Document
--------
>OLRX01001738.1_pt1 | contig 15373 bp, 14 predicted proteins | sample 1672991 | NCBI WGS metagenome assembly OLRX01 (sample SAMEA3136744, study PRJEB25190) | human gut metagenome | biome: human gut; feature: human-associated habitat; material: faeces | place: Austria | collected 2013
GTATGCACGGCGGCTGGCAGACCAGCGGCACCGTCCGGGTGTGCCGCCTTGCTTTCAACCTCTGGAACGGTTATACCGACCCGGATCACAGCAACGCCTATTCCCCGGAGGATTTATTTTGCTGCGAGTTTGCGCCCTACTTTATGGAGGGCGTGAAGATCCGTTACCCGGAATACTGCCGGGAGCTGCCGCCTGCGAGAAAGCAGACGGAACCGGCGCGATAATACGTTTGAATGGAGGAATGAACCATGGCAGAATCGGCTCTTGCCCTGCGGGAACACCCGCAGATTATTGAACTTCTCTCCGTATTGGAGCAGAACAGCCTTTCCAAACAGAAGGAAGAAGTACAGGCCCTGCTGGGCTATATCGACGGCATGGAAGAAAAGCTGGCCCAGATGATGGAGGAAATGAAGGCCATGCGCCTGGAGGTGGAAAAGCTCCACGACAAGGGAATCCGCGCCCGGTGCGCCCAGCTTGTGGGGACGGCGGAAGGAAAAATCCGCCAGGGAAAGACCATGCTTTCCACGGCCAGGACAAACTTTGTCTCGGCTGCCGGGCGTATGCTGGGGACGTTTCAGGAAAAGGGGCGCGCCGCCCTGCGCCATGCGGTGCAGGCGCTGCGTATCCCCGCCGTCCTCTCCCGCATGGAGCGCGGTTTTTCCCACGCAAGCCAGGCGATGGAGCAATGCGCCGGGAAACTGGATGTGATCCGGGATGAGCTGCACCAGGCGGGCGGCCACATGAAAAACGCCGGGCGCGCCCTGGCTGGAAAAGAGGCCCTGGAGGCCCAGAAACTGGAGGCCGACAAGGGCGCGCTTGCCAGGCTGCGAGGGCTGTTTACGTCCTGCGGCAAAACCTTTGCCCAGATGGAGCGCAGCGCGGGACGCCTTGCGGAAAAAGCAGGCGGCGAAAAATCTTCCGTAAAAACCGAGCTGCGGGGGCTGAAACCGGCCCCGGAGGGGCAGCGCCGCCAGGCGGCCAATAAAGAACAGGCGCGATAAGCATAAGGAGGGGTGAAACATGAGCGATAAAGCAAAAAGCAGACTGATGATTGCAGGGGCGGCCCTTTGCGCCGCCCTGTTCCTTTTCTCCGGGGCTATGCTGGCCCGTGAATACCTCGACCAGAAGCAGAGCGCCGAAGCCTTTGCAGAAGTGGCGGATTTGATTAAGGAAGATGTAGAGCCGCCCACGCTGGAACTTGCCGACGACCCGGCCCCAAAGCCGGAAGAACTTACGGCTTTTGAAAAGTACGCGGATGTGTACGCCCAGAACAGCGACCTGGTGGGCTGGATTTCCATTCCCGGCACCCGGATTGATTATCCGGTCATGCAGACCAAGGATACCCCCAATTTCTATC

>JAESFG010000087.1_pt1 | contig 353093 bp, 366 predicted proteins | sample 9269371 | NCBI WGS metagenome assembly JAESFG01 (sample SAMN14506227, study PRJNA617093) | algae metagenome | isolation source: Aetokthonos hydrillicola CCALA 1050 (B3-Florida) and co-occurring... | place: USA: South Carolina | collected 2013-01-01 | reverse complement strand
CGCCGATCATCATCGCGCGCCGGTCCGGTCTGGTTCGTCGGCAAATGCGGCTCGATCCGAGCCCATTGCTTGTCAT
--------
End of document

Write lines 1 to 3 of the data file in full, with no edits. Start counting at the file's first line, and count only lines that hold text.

>OLRX01001738.1_pt1 | contig 15373 bp, 14 predicted proteins | sample 1672991 | NCBI WGS metagenome assembly OLRX01 (sample SAMEA3136744, study PRJEB25190) | human gut metagenome | biome: human gut; feature: human-associated habitat; material: faeces | place: Austria | collected 2013
GTATGCACGGCGGCTGGCAGACCAGCGGCACCGTCCGGGTGTGCCGCCTTGCTTTCAACCTCTGGAACGGTTATACCGACCCGGATCACAGCAACGCCTATTCCCCGGAGGATTTATTTTGCTGCGAGTTTGCGCCCTACTTTATGGAGGGCGTGAAGATCCGTTACCCGGAATACTGCCGGGAGCTGCCGCCTGCGAGAAAGCAGACGGAACCGGCGCGATAATACGTTTGAATGGAGGAATGAACCATGGCAGAATCGGCTCTTGCCCTGCGGGAACACCCGCAGATTATTGAACTTCTCTCCGTATTGGAGCAGAACAGCCTTTCCAAACAGAAGGAAGAAGTACAGGCCCTGCTGGGCTATATCGACGGCATGGAAGAAAAGCTGGCCCAGATGATGGAGGAAATGAAGGCCATGCGCCTGGAGGTGGAAAAGCTCCACGACAAGGGAATCCGCGCCCGGTGCGCCCAGCTTGTGGGGACGGCGGAAGGAAAAATCCGCCAGGGAAAGACCATGCTTTCCACGGCCAGGACAAACTTTGTCTCGGCTGCCGGGCGTATGCTGGGGACGTTTCAGGAAAAGGGGCGCGCCGCCCTGCGCCATGCGGTGCAGGCGCTGCGTATCCCCGCCGTCCTCTCCCGCATGGAGCGCGGTTTTTCCCACGCAAGCCAGGCGATGGAGCAATGCGCCGGGAAACTGGATGTGATCCGGGATGAGCTGCACCAGGCGGGCGGCCACATGAAAAACGCCGGGCGCGCCCTGGCTGGAAAAGAGGCCCTGGAGGCCCAGAAACTGGAGGCCGACAAGGGCGCGCTTGCCAGGCTGCGAGGGCTGTTTACGTCCTGCGGCAAAACCTTTGCCCAGATGGAGCGCAGCGCGGGACGCCTTGCGGAAAAAGCAGGCGGCGAAAAATCTTCCGTAAAAACCGAGCTGCGGGGGCTGAAACCGGCCCCGGAGGGGCAGCGCCGCCAGGCGGCCAATAAAGAACAGGCGCGATAAGCATAAGGAGGGGTGAAACATGAGCGATAAAGCAAAAAGCAGACTGATGATTGCAGGGGCGGCCCTTTGCGCCGCCCTGTTCCTTTTCTCCGGGGCTATGCTGGCCCGTGAATACCTCGACCAGAAGCAGAGCGCCGAAGCCTTTGCAGAAGTGGCGGATTTGATTAAGGAAGATGTAGAGCCGCCCACGCTGGAACTTGCCGACGACCCGGCCCCAAAGCCGGAAGAACTTACGGCTTTTGAAAAGTACGCGGATGTGTACGCCCAGAACAGCGACCTGGTGGGCTGGATTTCCATTCCCGGCACCCGGATTGATTATCCGGTCATGCAGACCAAGGATACCCCCAATTTCTATC

>JAESFG010000087.1_pt1 | contig 353093 bp, 366 predicted proteins | sample 9269371 | NCBI WGS metagenome assembly JAESFG01 (sample SAMN14506227, study PRJNA617093) | algae metagenome | isolation source: Aetokthonos hydrillicola CCALA 1050 (B3-Florida) and co-occurring... | place: USA: South Carolina | collected 2013-01-01 | reverse complement strand